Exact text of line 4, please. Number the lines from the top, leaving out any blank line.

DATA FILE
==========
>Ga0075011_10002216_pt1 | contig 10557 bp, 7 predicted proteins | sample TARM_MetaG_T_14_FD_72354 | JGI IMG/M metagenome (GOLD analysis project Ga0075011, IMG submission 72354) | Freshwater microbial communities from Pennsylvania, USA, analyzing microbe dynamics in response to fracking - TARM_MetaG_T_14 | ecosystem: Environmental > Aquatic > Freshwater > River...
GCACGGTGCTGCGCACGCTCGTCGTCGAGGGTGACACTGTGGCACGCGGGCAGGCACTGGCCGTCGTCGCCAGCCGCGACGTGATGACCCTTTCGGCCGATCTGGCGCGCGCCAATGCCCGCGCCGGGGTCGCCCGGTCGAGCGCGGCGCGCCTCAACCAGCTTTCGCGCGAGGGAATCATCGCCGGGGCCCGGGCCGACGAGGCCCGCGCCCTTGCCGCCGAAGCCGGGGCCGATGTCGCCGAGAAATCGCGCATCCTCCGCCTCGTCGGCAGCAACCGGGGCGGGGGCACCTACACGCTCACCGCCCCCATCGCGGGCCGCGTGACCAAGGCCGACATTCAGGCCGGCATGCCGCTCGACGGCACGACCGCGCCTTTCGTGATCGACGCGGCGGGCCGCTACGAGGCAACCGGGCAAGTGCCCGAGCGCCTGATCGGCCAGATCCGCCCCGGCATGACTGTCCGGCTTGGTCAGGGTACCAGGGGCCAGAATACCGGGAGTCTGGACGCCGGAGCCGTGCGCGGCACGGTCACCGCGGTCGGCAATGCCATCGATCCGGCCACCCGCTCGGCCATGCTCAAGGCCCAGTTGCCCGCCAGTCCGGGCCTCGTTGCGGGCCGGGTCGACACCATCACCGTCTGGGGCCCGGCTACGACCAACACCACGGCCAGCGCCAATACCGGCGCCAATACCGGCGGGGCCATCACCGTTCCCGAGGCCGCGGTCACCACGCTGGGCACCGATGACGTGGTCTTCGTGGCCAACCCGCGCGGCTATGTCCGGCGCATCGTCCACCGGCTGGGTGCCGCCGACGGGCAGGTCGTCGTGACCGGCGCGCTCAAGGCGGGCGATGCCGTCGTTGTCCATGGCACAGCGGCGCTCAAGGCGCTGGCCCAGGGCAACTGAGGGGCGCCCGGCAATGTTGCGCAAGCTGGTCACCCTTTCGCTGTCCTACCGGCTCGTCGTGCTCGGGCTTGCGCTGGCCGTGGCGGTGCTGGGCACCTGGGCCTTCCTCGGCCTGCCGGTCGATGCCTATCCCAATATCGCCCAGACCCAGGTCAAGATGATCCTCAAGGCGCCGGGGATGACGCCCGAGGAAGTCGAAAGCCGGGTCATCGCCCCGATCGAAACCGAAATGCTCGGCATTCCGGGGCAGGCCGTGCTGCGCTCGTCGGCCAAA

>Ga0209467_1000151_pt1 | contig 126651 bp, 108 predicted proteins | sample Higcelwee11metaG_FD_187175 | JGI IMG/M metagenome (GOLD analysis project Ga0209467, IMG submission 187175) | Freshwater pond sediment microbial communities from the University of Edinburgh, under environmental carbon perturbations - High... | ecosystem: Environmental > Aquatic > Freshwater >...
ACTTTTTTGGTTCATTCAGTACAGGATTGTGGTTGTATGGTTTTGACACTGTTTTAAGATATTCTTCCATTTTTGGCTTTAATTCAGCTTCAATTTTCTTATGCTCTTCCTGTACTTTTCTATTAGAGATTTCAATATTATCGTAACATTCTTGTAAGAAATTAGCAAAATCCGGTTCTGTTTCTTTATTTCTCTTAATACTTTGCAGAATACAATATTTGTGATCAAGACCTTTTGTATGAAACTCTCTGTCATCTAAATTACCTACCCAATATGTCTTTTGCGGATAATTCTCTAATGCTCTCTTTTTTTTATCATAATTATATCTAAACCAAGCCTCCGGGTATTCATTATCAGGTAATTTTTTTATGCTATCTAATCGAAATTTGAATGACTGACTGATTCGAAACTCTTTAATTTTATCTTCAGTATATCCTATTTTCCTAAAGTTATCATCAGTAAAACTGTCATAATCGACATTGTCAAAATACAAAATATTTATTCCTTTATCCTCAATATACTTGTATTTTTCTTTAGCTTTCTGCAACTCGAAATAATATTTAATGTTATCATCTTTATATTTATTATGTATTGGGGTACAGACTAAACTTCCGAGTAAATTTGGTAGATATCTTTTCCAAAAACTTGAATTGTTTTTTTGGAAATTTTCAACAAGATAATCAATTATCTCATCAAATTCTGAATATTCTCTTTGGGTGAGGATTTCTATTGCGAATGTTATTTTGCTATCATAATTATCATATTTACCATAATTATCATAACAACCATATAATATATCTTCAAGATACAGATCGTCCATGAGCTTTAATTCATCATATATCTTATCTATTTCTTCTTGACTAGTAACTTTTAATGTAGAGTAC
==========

ACTTTTTTGGTTCATTCAGTACAGGATTGTGGTTGTATGGTTTTGACACTGTTTTAAGATATTCTTCCATTTTTGGCTTTAATTCAGCTTCAATTTTCTTATGCTCTTCCTGTACTTTTCTATTAGAGATTTCAATATTATCGTAACATTCTTGTAAGAAATTAGCAAAATCCGGTTCTGTTTCTTTATTTCTCTTAATACTTTGCAGAATACAATATTTGTGATCAAGACCTTTTGTATGAAACTCTCTGTCATCTAAATTACCTACCCAATATGTCTTTTGCGGATAATTCTCTAATGCTCTCTTTTTTTTATCATAATTATATCTAAACCAAGCCTCCGGGTATTCATTATCAGGTAATTTTTTTATGCTATCTAATCGAAATTTGAATGACTGACTGATTCGAAACTCTTTAATTTTATCTTCAGTATATCCTATTTTCCTAAAGTTATCATCAGTAAAACTGTCATAATCGACATTGTCAAAATACAAAATATTTATTCCTTTATCCTCAATATACTTGTATTTTTCTTTAGCTTTCTGCAACTCGAAATAATATTTAATGTTATCATCTTTATATTTATTATGTATTGGGGTACAGACTAAACTTCCGAGTAAATTTGGTAGATATCTTTTCCAAAAACTTGAATTGTTTTTTTGGAAATTTTCAACAAGATAATCAATTATCTCATCAAATTCTGAATATTCTCTTTGGGTGAGGATTTCTATTGCGAATGTTATTTTGCTATCATAATTATCATATTTACCATAATTATCATAACAACCATATAATATATCTTCAAGATACAGATCGTCCATGAGCTTTAATTCATCATATATCTTATCTATTTCTTCTTGACTAGTAACTTTTAATGTAGAGTAC